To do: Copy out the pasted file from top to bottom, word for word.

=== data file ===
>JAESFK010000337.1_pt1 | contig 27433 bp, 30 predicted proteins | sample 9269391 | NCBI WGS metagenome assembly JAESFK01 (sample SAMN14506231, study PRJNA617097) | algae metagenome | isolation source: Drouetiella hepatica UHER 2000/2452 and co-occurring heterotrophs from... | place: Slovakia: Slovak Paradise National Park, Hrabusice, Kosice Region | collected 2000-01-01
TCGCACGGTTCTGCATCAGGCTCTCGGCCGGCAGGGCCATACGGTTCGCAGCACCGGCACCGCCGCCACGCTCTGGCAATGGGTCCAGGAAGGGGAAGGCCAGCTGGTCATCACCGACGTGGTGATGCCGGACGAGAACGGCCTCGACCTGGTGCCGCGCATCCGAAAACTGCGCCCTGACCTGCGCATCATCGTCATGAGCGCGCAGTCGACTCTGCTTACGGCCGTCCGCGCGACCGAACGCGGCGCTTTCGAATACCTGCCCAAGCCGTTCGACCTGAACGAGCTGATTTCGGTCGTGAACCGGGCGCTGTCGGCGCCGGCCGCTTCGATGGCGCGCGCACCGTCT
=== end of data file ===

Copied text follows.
>JAESFK010000337.1_pt1 | contig 27433 bp, 30 predicted proteins | sample 9269391 | NCBI WGS metagenome assembly JAESFK01 (sample SAMN14506231, study PRJNA617097) | algae metagenome | isolation source: Drouetiella hepatica UHER 2000/2452 and co-occurring heterotrophs from... | place: Slovakia: Slovak Paradise National Park, Hrabusice, Kosice Region | collected 2000-01-01
TCGCACGGTTCTGCATCAGGCTCTCGGCCGGCAGGGCCATACGGTTCGCAGCACCGGCACCGCCGCCACGCTCTGGCAATGGGTCCAGGAAGGGGAAGGCCAGCTGGTCATCACCGACGTGGTGATGCCGGACGAGAACGGCCTCGACCTGGTGCCGCGCATCCGAAAACTGCGCCCTGACCTGCGCATCATCGTCATGAGCGCGCAGTCGACTCTGCTTACGGCCGTCCGCGCGACCGAACGCGGCGCTTTCGAATACCTGCCCAAGCCGTTCGACCTGAACGAGCTGATTTCGGTCGTGAACCGGGCGCTGTCGGCGCCGGCCGCTTCGATGGCGCGCGCACCGTCT